Gone with the Wind: how a 1936 novel explains modern America Professor Sarah Churchwell discusses her new book The Wrath to Come, which re-examines the controversial legacy of Margaret Mitchell’s immensely popular 1936 novel Gone With The Wind. Speaking with Rachel Dinning, she considers what it can tell us about American history and culture today, from the mythmaking that sprung up following the Civil War to the origins of modern debates over racism and the far right in the United States. (Ad) Sarah Churchwell is the author of The Wrath to Come: Gone with the Wind and the Lies America Tells (Apollo, 2022). Buy it now from Waterstones: https://go.skimresources.com?id=71026X1535947&xcust=historyextra-social-histboty&xs=1&url=https%3A%2F%2Fwww.waterstones.com%2Fbook%2Fthe-wrath-to-come%2Fsarah-churchwell%2F9781789542981 See acast.com/privacy for privacy and opt-out information.
Treason: from Anne Boleyn to Lord Haw Haw Professor Mark Cornwell charts the history of treason in Britain. He tells Kev Lochun how a handful of high profile cases – from Anne Boleyn and the gunpowder plotters to Lord Haw Haw – can shed light on the evolving nature of individual rights versus the power of the state. See acast.com/privacy for privacy and opt-out information.
15 minutes of fame: St Wilfrid, quarrelsome church reformer It’s the HistoryExtra podcast’s 15th birthday! To celebrate, we’ve asked 15 historians to nominate a figure from history they think deserves their ‘15 minutes of fame’. In this episode, Dr Marc Morris nominates St Wilfrid. Speaking with Emily Briffett, he reveals the extraordinary life of the early medieval saint and religious reformer. See acast.com/privacy for privacy and opt-out information.
Gold rushes: everything you wanted to know Stephen Tuffnell answers listener questions on the series of gold rushes that captivated the imaginations of hordes of prospectors in the 19th century. Speaking to Ellie Cawthorne, he explores what drew people to remote gold fields, what life was like in mining camps, and how gold rushes transformed economic, ecological and social landscapes. See acast.com/privacy for privacy and opt-out information.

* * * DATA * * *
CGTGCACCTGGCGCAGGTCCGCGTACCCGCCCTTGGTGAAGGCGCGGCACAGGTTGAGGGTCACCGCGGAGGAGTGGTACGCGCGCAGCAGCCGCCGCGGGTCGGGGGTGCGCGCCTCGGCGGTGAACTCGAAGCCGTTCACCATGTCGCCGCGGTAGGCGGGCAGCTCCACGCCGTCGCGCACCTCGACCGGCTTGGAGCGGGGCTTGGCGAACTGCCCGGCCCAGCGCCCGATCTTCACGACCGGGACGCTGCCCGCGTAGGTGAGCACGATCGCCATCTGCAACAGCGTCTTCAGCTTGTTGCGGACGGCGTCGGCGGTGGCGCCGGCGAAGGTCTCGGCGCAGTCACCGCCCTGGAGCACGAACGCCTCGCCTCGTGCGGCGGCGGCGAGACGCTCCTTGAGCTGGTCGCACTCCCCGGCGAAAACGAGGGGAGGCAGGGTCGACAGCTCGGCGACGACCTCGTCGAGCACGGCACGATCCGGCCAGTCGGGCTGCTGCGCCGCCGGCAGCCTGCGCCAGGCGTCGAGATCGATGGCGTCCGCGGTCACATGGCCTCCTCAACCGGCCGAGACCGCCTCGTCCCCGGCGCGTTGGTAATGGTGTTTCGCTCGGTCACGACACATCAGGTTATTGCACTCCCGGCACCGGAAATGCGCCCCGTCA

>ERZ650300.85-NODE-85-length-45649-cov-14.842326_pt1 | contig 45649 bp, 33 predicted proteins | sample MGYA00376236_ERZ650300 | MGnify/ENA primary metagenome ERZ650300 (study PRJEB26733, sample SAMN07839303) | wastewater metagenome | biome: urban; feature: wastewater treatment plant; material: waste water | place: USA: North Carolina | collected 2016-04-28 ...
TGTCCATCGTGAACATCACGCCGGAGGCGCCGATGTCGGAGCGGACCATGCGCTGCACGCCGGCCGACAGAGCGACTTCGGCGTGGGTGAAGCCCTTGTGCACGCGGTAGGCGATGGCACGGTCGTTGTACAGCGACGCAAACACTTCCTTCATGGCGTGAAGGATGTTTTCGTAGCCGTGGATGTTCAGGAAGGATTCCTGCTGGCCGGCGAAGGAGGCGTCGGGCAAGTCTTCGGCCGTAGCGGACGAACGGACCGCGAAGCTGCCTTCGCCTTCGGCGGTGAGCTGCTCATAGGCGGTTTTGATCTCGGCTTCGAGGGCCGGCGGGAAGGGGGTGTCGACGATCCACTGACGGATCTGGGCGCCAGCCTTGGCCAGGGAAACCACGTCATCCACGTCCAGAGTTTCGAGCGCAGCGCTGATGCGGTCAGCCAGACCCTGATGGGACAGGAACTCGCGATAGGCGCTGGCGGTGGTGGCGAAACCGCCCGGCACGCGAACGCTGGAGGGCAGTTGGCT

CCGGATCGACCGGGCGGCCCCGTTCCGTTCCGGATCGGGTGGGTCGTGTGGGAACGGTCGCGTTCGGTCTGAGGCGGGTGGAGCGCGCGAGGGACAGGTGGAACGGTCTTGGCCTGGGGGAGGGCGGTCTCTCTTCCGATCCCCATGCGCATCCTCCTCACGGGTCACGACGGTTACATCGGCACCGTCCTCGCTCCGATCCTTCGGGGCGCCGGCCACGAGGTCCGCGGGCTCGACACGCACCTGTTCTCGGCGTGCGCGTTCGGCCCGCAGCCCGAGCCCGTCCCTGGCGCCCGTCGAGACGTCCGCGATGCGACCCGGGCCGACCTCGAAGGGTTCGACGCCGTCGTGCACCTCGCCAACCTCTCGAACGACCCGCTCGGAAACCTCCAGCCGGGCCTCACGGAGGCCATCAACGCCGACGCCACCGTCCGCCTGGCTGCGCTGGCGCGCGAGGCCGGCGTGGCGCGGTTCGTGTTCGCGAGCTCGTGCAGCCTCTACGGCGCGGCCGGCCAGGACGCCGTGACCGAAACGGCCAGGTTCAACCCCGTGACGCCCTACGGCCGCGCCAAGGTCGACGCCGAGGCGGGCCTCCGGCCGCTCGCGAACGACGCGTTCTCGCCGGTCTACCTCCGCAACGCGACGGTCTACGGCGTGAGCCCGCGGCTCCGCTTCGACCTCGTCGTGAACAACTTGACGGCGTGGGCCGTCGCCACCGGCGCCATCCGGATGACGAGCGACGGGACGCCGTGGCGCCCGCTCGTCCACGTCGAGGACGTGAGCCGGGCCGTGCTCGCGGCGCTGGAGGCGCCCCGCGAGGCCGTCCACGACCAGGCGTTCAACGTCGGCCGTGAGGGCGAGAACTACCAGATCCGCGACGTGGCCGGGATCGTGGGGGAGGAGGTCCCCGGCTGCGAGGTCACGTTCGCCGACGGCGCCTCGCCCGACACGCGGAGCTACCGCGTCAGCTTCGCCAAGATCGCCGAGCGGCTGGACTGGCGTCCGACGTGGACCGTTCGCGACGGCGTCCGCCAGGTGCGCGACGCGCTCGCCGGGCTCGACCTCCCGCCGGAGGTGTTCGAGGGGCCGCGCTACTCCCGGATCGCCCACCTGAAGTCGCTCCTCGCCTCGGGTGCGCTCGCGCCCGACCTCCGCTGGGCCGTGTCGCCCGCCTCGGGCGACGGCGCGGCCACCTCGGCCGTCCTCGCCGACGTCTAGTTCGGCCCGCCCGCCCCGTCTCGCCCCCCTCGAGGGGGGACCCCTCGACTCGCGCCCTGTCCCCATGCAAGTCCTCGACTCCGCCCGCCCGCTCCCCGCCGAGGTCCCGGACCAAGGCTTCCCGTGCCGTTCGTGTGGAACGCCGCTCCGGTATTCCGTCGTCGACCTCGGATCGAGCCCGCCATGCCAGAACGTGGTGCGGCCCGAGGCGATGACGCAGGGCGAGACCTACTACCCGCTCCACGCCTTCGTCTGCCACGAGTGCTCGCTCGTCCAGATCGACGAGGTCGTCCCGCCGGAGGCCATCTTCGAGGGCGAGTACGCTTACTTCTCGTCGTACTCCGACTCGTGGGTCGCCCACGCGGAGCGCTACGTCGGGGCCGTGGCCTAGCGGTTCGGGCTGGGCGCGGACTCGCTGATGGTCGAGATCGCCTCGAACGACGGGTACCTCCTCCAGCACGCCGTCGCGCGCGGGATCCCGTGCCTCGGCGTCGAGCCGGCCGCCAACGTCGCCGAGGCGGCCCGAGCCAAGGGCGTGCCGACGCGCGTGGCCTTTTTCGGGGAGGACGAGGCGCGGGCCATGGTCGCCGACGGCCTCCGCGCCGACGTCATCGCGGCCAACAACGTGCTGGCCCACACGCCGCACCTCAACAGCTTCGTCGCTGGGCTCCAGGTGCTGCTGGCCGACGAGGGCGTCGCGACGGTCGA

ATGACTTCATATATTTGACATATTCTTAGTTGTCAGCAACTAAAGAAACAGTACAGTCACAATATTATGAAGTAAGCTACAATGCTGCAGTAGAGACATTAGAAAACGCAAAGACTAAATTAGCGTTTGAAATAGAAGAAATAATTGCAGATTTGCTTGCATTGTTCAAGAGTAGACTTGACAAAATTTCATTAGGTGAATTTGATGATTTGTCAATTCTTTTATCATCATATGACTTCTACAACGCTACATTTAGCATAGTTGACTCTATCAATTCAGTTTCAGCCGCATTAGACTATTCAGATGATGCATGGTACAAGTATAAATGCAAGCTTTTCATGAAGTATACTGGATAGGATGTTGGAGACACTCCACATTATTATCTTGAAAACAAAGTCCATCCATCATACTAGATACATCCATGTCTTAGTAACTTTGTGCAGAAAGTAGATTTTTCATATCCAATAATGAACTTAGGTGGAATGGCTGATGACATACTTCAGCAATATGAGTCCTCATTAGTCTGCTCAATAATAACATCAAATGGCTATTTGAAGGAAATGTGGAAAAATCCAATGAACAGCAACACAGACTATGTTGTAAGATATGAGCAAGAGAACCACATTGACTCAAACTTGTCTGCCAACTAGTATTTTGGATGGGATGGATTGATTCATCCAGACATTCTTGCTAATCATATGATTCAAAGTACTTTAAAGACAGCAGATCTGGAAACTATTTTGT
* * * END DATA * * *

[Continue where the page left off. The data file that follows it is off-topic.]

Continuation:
Reconstructing black lives in the Antebellum South As part of our series of conversations with winners of the 2022 Dan David Prize, Dr Kimberly Welch talks to Helen Carr about her research using legal records to reconstruct the lives of free and enslaved black people in the Antebellum South. The Dan David Prize is the world's largest history prize, which recognizes outstanding historical scholarship. Find out more at dandavidprize.org. See acast.com/privacy for privacy and opt-out information.
The end of Roman Britain | 8. ends and beginnings In the final episode of the series, David Musgrove wraps up what we’ve learnt from our experts about how Britain moved out of the orbit of the Roman empire in the 5th century. He also considers how some modern parallels might help us get a handle on what life was like for those living at the time, and looks forward to some exciting possibilities for future research. See acast.com/privacy for privacy and opt-out information.
Hannibal: Rome’s greatest nightmare Philip Freeman shares the story of how the brilliant Carthaginian general Hannibal led his elephants over the Alps and into Rome’s nightmares, making his name a byword for terror for centuries. Speaking to Spencer Mizen, he reveals how Hannibal outfoxed his mortal enemy, only to throw it all away. (Ad) Philip Freeman is the author of Hannibal: Rome’s Greatest Enemy (Pegasus, 2022). Buy it now from Amazon: https://www.amazon.co.uk/Hannibal-Greatest-Philip-Freeman-PhD/dp/1643138715/ref=asc_df_1643138715/?tag=googshopuk-21&linkCode=df0&hvadid=570354289872&hvpos=&hvnetw=g&hvrand=289873074649221366&hvpone=&hvptwo=&hvqmt=&hvdev=c&hvdvcmdl=&hvlocint=&hvlocphy=9045629&hvtargid=pla-1395462607153&psc=1&th=1&psc=1&tag=bbchistory045-21&ascsubtag=historyextra-social-histboty See acast.com/privacy for privacy and opt-out information.